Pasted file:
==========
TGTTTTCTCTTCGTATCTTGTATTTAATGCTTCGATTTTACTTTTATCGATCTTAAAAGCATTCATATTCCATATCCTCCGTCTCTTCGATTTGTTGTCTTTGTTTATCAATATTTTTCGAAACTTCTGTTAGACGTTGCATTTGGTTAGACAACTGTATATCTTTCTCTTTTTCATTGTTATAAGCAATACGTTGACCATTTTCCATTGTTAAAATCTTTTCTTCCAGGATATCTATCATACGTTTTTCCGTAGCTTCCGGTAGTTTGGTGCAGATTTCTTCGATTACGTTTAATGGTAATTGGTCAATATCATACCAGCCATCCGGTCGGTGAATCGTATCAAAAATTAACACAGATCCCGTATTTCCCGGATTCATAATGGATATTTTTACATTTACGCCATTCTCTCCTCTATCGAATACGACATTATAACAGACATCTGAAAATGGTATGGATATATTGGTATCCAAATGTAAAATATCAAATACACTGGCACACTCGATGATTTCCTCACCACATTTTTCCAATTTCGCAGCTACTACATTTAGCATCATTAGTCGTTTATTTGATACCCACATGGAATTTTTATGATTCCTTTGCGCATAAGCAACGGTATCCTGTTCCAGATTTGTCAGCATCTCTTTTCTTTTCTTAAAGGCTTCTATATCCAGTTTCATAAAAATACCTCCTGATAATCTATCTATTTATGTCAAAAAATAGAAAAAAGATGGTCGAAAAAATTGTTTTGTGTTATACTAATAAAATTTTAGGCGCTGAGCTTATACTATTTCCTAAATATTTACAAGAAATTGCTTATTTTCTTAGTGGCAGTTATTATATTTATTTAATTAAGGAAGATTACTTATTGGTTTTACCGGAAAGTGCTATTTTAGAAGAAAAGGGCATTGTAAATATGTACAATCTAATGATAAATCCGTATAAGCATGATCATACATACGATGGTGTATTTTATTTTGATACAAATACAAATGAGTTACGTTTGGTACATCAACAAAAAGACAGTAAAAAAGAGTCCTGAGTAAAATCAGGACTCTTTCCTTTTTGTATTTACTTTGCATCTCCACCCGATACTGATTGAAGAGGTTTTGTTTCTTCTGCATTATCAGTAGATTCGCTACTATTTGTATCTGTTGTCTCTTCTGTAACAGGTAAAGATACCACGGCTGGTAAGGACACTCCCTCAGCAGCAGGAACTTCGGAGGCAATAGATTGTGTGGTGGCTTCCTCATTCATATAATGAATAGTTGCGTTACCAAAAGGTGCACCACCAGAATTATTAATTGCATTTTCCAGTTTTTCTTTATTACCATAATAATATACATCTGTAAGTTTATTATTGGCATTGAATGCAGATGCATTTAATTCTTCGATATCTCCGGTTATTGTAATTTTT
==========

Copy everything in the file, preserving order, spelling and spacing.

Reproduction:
TGTTTTCTCTTCGTATCTTGTATTTAATGCTTCGATTTTACTTTTATCGATCTTAAAAGCATTCATATTCCATATCCTCCGTCTCTTCGATTTGTTGTCTTTGTTTATCAATATTTTTCGAAACTTCTGTTAGACGTTGCATTTGGTTAGACAACTGTATATCTTTCTCTTTTTCATTGTTATAAGCAATACGTTGACCATTTTCCATTGTTAAAATCTTTTCTTCCAGGATATCTATCATACGTTTTTCCGTAGCTTCCGGTAGTTTGGTGCAGATTTCTTCGATTACGTTTAATGGTAATTGGTCAATATCATACCAGCCATCCGGTCGGTGAATCGTATCAAAAATTAACACAGATCCCGTATTTCCCGGATTCATAATGGATATTTTTACATTTACGCCATTCTCTCCTCTATCGAATACGACATTATAACAGACATCTGAAAATGGTATGGATATATTGGTATCCAAATGTAAAATATCAAATACACTGGCACACTCGATGATTTCCTCACCACATTTTTCCAATTTCGCAGCTACTACATTTAGCATCATTAGTCGTTTATTTGATACCCACATGGAATTTTTATGATTCCTTTGCGCATAAGCAACGGTATCCTGTTCCAGATTTGTCAGCATCTCTTTTCTTTTCTTAAAGGCTTCTATATCCAGTTTCATAAAAATACCTCCTGATAATCTATCTATTTATGTCAAAAAATAGAAAAAAGATGGTCGAAAAAATTGTTTTGTGTTATACTAATAAAATTTTAGGCGCTGAGCTTATACTATTTCCTAAATATTTACAAGAAATTGCTTATTTTCTTAGTGGCAGTTATTATATTTATTTAATTAAGGAAGATTACTTATTGGTTTTACCGGAAAGTGCTATTTTAGAAGAAAAGGGCATTGTAAATATGTACAATCTAATGATAAATCCGTATAAGCATGATCATACATACGATGGTGTATTTTATTTTGATACAAATACAAATGAGTTACGTTTGGTACATCAACAAAAAGACAGTAAAAAAGAGTCCTGAGTAAAATCAGGACTCTTTCCTTTTTGTATTTACTTTGCATCTCCACCCGATACTGATTGAAGAGGTTTTGTTTCTTCTGCATTATCAGTAGATTCGCTACTATTTGTATCTGTTGTCTCTTCTGTAACAGGTAAAGATACCACGGCTGGTAAGGACACTCCCTCAGCAGCAGGAACTTCGGAGGCAATAGATTGTGTGGTGGCTTCCTCATTCATATAATGAATAGTTGCGTTACCAAAAGGTGCACCACCAGAATTATTAATTGCATTTTCCAGTTTTTCTTTATTACCATAATAATATACATCTGTAAGTTTATTATTGGCATTGAATGCAGATGCATTTAATTCTTCGATATCTCCGGTTATTGTAATTTTT